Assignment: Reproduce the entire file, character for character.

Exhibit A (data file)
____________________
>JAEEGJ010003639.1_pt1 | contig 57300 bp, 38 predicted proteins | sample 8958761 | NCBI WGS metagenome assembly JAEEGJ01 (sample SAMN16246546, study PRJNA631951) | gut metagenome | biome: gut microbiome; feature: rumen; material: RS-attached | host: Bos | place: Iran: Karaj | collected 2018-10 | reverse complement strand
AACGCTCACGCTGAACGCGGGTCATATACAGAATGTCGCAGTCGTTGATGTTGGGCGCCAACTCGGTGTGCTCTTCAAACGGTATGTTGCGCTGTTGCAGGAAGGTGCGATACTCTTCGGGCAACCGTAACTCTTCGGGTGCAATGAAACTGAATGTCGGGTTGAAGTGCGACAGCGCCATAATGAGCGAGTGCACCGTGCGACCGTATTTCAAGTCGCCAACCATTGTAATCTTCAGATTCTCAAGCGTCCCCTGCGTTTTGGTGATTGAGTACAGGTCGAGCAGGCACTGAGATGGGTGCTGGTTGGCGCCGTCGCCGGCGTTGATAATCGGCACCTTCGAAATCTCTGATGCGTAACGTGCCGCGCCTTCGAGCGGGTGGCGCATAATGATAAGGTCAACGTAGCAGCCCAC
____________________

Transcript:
>JAEEGJ010003639.1_pt1 | contig 57300 bp, 38 predicted proteins | sample 8958761 | NCBI WGS metagenome assembly JAEEGJ01 (sample SAMN16246546, study PRJNA631951) | gut metagenome | biome: gut microbiome; feature: rumen; material: RS-attached | host: Bos | place: Iran: Karaj | collected 2018-10 | reverse complement strand
AACGCTCACGCTGAACGCGGGTCATATACAGAATGTCGCAGTCGTTGATGTTGGGCGCCAACTCGGTGTGCTCTTCAAACGGTATGTTGCGCTGTTGCAGGAAGGTGCGATACTCTTCGGGCAACCGTAACTCTTCGGGTGCAATGAAACTGAATGTCGGGTTGAAGTGCGACAGCGCCATAATGAGCGAGTGCACCGTGCGACCGTATTTCAAGTCGCCAACCATTGTAATCTTCAGATTCTCAAGCGTCCCCTGCGTTTTGGTGATTGAGTACAGGTCGAGCAGGCACTGAGATGGGTGCTGGTTGGCGCCGTCGCCGGCGTTGATAATCGGCACCTTCGAAATCTCTGATGCGTAACGTGCCGCGCCTTCGAGCGGGTGGCGCATAATGATAAGGTCAACGTAGCAGCCCAC